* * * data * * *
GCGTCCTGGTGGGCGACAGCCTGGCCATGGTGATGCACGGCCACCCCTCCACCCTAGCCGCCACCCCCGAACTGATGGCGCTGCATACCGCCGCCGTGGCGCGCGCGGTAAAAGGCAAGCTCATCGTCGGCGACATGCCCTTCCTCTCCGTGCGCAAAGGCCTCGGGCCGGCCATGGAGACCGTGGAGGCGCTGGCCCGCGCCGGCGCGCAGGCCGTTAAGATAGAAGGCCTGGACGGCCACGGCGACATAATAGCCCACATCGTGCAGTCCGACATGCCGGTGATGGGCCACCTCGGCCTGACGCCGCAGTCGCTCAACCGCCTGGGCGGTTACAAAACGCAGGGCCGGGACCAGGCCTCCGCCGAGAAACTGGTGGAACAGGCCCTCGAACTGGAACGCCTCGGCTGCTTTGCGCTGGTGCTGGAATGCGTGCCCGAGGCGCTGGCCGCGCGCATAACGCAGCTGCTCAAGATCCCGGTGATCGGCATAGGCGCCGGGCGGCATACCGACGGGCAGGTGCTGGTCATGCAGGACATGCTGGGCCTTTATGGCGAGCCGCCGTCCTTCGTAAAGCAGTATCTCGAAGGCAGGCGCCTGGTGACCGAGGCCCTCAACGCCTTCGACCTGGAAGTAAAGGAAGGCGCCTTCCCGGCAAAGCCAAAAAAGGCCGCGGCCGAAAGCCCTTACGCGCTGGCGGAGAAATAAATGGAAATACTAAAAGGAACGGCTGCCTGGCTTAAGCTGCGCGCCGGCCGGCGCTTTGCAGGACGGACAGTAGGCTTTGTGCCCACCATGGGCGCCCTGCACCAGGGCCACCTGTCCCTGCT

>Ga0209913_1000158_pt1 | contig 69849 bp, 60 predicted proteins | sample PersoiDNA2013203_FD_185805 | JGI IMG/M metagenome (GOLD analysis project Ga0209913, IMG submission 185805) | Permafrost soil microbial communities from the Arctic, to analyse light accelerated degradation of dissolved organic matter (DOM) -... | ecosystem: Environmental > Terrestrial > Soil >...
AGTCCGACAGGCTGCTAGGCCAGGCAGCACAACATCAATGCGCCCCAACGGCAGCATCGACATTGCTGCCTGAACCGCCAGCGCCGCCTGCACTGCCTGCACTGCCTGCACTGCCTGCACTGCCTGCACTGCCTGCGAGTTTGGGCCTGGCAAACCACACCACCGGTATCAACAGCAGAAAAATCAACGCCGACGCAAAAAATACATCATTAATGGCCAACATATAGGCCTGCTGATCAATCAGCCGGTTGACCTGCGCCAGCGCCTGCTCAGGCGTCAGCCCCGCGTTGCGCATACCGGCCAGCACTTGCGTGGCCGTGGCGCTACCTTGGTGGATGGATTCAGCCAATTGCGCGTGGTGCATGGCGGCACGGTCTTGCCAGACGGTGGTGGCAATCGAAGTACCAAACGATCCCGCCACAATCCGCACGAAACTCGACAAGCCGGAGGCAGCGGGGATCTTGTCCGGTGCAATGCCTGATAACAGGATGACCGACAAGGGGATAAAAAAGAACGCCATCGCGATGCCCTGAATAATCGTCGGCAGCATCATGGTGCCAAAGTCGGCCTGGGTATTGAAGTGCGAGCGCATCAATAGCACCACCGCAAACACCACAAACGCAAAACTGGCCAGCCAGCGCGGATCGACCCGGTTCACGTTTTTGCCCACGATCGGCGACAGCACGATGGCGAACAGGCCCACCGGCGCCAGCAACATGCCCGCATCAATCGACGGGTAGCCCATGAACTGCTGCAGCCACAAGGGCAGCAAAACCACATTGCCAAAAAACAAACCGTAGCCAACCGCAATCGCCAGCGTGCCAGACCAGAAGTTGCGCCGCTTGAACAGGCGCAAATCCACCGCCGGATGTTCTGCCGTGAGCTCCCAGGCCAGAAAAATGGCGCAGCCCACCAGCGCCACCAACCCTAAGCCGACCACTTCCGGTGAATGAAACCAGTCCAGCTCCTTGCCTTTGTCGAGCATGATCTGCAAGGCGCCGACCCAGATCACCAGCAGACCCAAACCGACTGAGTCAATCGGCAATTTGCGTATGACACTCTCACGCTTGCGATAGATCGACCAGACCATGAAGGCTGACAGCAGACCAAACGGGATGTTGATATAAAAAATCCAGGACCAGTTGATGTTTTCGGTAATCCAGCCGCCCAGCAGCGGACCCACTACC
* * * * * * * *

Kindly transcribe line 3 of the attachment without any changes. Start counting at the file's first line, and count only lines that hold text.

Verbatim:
AGTCCGACAGGCTGCTAGGCCAGGCAGCACAACATCAATGCGCCCCAACGGCAGCATCGACATTGCTGCCTGAACCGCCAGCGCCGCCTGCACTGCCTGCACTGCCTGCACTGCCTGCACTGCCTGCACTGCCTGCGAGTTTGGGCCTGGCAAACCACACCACCGGTATCAACAGCAGAAAAATCAACGCCGACGCAAAAAATACATCATTAATGGCCAACATATAGGCCTGCTGATCAATCAGCCGGTTGACCTGCGCCAGCGCCTGCTCAGGCGTCAGCCCCGCGTTGCGCATACCGGCCAGCACTTGCGTGGCCGTGGCGCTACCTTGGTGGATGGATTCAGCCAATTGCGCGTGGTGCATGGCGGCACGGTCTTGCCAGACGGTGGTGGCAATCGAAGTACCAAACGATCCCGCCACAATCCGCACGAAACTCGACAAGCCGGAGGCAGCGGGGATCTTGTCCGGTGCAATGCCTGATAACAGGATGACCGACAAGGGGATAAAAAAGAACGCCATCGCGATGCCCTGAATAATCGTCGGCAGCATCATGGTGCCAAAGTCGGCCTGGGTATTGAAGTGCGAGCGCATCAATAGCACCACCGCAAACACCACAAACGCAAAACTGGCCAGCCAGCGCGGATCGACCCGGTTCACGTTTTTGCCCACGATCGGCGACAGCACGATGGCGAACAGGCCCACCGGCGCCAGCAACATGCCCGCATCAATCGACGGGTAGCCCATGAACTGCTGCAGCCACAAGGGCAGCAAAACCACATTGCCAAAAAACAAACCGTAGCCAACCGCAATCGCCAGCGTGCCAGACCAGAAGTTGCGCCGCTTGAACAGGCGCAAATCCACCGCCGGATGTTCTGCCGTGAGCTCCCAGGCCAGAAAAATGGCGCAGCCCACCAGCGCCACCAACCCTAAGCCGACCACTTCCGGTGAATGAAACCAGTCCAGCTCCTTGCCTTTGTCGAGCATGATCTGCAAGGCGCCGACCCAGATCACCAGCAGACCCAAACCGACTGAGTCAATCGGCAATTTGCGTATGACACTCTCACGCTTGCGATAGATCGACCAGACCATGAAGGCTGACAGCAGACCAAACGGGATGTTGATATAAAAAATCCAGGACCAGTTGATGTTTTCGGTAATCCAGCCGCCCAGCAGCGGACCCACTACC